Migrant detention center in the Tripoli suburb of Tajoura.
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The scars ran deep. His back was a maze of thick welts, thinner scars and parts that resembled small craters. His wrists and ankles were raw from where he’d been shackled and suspended from a ceiling for hours, and his limbs appeared…
Armed forces allied to internationally recognized government fight with armed group in Tripoli, Libya September 22, 2018. © 2018 Hani Amara/Reuters
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This article was published in five newspapers in Latin America. Leaders in the Americas have often been confronted in recent years with hard questions about accountability and prisoners’ rights. Should people imprisoned for…
Peru's former President Alberto Fujimori listens to the judge's verdict about his sentence in prison, in Lima October 29, 2013.
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A new treaty to deepen the link between environmental protection and human rights in Latin America and the Caribbean has the potential to reduce the conflicts that lead to the murders of so many environmental defenders in the region.  The…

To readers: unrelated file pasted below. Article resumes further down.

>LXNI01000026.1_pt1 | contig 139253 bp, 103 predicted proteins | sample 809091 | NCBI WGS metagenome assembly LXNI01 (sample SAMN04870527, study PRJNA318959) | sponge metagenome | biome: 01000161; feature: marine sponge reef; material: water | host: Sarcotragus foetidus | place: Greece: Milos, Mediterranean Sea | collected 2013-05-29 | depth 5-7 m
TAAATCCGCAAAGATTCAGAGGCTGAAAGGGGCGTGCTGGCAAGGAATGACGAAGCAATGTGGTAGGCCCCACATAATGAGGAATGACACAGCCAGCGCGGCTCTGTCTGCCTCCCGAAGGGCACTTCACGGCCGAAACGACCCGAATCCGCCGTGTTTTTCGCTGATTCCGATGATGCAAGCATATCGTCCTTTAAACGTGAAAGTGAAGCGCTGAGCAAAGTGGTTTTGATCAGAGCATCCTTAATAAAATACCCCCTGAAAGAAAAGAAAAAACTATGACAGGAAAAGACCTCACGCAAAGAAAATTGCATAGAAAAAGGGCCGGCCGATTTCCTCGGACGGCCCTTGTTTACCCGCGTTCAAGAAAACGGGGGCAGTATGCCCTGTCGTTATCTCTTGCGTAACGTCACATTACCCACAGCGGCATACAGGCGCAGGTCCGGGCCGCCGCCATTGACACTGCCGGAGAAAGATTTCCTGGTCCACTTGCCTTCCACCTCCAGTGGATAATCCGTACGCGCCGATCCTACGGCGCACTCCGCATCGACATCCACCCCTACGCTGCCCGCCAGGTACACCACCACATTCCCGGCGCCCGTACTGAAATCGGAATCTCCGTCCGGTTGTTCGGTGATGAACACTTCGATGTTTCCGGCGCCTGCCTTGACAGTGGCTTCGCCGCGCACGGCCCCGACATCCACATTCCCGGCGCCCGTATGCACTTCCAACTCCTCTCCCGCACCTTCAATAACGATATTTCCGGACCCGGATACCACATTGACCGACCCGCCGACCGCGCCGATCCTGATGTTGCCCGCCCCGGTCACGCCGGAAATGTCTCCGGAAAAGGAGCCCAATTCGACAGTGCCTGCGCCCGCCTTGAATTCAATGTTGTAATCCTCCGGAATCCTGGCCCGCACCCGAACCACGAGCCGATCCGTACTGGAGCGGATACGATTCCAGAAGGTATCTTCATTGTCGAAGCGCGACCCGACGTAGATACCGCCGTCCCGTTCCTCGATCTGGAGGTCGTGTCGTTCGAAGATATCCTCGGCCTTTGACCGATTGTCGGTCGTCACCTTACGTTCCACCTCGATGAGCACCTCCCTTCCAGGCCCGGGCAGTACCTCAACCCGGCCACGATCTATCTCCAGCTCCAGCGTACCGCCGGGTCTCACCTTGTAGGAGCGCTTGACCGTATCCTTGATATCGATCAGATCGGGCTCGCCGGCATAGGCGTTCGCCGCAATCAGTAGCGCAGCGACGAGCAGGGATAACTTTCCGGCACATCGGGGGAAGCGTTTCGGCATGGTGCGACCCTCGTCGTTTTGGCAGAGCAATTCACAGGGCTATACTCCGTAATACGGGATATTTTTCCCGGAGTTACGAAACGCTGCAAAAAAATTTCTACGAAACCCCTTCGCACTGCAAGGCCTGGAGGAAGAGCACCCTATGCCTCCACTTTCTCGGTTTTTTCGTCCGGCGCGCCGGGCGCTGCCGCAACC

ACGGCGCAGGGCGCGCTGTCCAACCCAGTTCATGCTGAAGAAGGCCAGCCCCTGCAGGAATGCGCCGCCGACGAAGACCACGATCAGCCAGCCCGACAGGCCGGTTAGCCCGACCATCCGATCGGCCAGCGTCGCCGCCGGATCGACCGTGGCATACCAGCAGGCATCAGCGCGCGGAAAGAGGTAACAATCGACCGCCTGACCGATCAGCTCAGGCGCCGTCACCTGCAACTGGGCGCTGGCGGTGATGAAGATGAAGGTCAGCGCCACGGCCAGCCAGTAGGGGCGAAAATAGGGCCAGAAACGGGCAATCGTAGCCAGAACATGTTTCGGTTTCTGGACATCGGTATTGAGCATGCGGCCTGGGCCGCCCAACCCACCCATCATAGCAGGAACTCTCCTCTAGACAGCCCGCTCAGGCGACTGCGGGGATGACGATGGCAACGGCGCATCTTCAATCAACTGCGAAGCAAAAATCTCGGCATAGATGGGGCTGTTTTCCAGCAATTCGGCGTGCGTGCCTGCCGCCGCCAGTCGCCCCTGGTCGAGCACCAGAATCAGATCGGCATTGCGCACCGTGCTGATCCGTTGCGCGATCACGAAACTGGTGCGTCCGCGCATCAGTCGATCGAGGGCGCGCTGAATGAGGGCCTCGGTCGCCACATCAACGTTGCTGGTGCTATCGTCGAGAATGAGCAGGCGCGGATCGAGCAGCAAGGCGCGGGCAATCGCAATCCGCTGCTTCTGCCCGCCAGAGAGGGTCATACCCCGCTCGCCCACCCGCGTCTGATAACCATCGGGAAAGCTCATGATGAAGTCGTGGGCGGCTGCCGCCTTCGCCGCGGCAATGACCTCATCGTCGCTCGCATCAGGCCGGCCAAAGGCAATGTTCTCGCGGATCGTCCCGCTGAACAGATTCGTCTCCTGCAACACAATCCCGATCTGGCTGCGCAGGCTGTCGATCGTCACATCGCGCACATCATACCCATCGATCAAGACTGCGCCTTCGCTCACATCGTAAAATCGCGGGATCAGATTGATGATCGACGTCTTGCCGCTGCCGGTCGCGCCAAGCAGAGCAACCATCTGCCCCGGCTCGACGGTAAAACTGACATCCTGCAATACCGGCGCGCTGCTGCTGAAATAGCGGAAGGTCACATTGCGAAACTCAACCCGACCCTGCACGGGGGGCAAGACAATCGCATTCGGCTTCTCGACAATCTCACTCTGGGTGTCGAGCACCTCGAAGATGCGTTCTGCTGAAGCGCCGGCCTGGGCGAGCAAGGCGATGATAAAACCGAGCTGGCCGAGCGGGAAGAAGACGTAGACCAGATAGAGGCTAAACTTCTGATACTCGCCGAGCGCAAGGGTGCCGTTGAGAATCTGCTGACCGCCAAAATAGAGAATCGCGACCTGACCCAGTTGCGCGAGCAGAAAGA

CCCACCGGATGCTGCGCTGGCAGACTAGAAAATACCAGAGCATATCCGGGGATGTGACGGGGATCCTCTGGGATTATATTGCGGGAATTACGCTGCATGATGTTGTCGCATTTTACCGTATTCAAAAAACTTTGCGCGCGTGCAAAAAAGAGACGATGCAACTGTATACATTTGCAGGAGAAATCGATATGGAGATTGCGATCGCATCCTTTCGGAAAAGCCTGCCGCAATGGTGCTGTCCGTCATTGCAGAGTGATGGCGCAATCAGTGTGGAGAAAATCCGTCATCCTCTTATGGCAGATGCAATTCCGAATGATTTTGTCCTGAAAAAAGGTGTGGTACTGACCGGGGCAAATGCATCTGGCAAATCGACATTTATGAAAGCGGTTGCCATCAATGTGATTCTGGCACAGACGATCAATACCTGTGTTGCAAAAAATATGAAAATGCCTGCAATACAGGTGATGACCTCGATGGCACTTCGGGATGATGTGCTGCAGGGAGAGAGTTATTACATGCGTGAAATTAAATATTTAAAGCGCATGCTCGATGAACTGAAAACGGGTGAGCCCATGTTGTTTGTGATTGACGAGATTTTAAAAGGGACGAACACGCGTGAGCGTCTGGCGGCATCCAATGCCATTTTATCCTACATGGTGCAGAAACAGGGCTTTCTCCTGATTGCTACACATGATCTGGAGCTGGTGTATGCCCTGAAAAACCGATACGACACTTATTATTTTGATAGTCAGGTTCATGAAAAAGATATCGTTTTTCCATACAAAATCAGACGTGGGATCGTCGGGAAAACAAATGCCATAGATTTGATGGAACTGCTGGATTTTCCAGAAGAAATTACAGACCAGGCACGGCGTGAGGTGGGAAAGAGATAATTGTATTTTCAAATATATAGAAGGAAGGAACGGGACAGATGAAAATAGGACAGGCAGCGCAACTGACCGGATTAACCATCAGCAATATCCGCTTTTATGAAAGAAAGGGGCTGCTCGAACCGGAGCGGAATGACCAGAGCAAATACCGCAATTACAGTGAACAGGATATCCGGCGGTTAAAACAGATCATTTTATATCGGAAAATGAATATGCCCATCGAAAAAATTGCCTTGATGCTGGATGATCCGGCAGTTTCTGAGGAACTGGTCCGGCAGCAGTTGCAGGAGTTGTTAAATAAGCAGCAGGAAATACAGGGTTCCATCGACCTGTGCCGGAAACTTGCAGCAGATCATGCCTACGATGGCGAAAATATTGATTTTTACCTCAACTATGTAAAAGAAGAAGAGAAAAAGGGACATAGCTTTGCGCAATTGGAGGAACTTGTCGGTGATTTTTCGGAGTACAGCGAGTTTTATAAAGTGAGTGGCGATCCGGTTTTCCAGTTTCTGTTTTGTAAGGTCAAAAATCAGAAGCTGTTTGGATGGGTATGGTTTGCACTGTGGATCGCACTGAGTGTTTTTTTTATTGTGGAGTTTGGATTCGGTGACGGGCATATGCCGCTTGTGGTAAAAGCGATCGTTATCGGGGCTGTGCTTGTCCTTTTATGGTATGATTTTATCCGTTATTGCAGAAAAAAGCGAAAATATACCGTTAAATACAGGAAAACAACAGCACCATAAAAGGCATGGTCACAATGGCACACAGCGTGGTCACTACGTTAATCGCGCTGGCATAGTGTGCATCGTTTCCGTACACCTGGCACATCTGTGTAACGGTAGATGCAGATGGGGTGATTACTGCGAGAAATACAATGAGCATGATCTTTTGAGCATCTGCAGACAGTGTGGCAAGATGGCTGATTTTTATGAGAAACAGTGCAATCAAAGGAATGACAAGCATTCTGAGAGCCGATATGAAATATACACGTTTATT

Bernardo, a man in his 30s, was born in a quilombo (Afro-Brazilian) community of around 60, men, women, and children in Minas Gerais State, southeast Brazil. Bernardo told Human Rights Watch that he feels powerless against aerial spraying of pesticides. “
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Following his meeting with German Chancellor Angela Merkel last week, French President Emmanuel Macron tweeted that he wanted “to make the Mediterranean a chance and not a fear.” But does he mean Europeans’ fears of foreigners,…
Migrants are seen onboard the charity ship Lifeline at Boiler Wharf in Senglea, in Valletta's Grand Harbour, Malta June 27, 2018.
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  In January, a colleague of mine at Human Rights Watch predicted that 2018 would be the “year of the courts” for LGBT people’s rights. Seven months into the year, courts around the world have indeed come down with important rulings that…
The Indian Supreme Court building in New Delhi, India.
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Last month, the government of President Sebastián Piñera of Chile issued rules that could seriously undermine access to legal abortion in the country. The rules issued by the Health Ministry, which modify the ones issued under former President…